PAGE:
Like most people with a camera, I am tempted from time to time to take pictures of flowers. There are lots of flowers around, they are all beautiful and it is easy to take a good picture of them. One might say that it is hard to take a bad flower picture. Even technically flawed photos of flowers—out of focus or motion blurred—often work in an abstract sort of way. What I learned though, is that it is very difficult to take a really outstanding photograph of a flower. Trains are like flowers in that respect. It is relatively easy to take a good train picture, much more difficult to take a truly great one. So the question becomes, "What else?" What else does a photograph need to get beyond a "good" picture? How do I tell the story and put the subject in context. How can I go deeper and make the shot more expressive, with every element in the frame contributing to the meaning of the shot? For me, studying the work of other photographers and artists helps answer those questions. Sometimes I hear people say they never look at the work of other photographers because they don't want to be "influenced." Nonsense! In his book, "Why People Photograph," the photographer Robert Adams says: "Your own photography is never enough. Every photographer who has lasted has depended on other people's pictures too--photographs that may be public or private, but that carry with them the reminder of community." There are many great photographers in the railfan community and I learn from them everyday. Without that inspiration, I would probably just stick to shooting flowers.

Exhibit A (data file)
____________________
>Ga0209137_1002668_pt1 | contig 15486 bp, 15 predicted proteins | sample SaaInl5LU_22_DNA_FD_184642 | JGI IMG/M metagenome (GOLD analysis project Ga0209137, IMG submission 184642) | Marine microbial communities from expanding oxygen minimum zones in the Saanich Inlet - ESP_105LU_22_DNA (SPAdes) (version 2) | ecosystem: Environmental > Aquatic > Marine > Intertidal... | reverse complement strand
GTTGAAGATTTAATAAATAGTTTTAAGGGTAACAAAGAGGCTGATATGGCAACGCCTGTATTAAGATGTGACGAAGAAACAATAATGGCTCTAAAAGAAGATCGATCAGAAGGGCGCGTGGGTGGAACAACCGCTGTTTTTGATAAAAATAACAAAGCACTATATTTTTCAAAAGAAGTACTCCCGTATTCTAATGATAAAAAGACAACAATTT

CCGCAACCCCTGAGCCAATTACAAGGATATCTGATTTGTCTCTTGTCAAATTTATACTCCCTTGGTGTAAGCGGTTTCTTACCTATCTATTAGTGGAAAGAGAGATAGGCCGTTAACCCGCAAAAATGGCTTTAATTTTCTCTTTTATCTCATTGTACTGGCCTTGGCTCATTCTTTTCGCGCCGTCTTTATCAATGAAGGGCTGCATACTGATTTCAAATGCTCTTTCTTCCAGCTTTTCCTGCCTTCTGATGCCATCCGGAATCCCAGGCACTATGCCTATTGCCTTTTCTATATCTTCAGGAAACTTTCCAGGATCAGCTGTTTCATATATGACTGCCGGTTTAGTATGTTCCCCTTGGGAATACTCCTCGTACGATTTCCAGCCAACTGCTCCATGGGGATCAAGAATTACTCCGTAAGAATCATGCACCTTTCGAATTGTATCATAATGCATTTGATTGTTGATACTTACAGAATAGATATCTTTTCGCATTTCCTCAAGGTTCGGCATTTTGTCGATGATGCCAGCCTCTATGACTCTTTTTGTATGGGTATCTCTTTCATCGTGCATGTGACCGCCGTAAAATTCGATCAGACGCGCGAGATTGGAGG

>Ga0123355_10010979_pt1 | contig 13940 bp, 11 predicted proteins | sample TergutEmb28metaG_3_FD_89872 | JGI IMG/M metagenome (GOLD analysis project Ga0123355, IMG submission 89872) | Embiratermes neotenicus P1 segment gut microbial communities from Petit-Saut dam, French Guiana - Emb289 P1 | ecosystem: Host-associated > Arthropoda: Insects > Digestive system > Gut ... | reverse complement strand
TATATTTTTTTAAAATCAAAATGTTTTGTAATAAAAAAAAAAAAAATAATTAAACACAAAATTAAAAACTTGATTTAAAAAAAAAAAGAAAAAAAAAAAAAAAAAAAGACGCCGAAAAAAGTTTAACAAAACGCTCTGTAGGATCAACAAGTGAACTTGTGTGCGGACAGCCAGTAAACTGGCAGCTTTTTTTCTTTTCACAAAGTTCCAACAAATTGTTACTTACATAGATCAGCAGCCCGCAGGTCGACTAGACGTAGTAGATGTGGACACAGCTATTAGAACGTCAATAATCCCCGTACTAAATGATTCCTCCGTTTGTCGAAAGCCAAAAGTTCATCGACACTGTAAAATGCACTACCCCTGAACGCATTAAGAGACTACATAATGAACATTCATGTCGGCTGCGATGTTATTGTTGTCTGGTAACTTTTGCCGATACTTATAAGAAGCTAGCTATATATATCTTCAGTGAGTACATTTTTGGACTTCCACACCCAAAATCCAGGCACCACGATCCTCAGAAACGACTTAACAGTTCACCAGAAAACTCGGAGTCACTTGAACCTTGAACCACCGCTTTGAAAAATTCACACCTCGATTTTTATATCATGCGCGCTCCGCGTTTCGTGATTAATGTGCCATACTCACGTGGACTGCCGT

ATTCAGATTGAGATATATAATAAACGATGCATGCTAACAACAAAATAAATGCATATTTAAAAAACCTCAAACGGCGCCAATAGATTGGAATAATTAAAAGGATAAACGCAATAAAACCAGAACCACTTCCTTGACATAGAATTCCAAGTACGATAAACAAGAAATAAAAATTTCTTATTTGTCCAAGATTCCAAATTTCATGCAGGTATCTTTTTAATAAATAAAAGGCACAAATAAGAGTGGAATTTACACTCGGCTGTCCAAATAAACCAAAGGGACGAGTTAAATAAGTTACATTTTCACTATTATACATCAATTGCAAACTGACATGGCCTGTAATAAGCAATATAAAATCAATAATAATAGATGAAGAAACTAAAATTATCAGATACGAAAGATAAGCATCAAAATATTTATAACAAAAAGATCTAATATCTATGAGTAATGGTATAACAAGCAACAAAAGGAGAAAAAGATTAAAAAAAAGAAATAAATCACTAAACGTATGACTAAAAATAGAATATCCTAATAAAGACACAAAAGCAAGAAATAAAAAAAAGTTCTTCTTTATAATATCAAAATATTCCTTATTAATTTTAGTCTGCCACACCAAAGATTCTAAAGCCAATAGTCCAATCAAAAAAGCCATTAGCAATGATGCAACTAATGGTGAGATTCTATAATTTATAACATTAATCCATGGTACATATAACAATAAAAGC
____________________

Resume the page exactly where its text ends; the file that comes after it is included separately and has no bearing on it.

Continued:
Edd Fuller, Editor – Photograph and text copyright 2017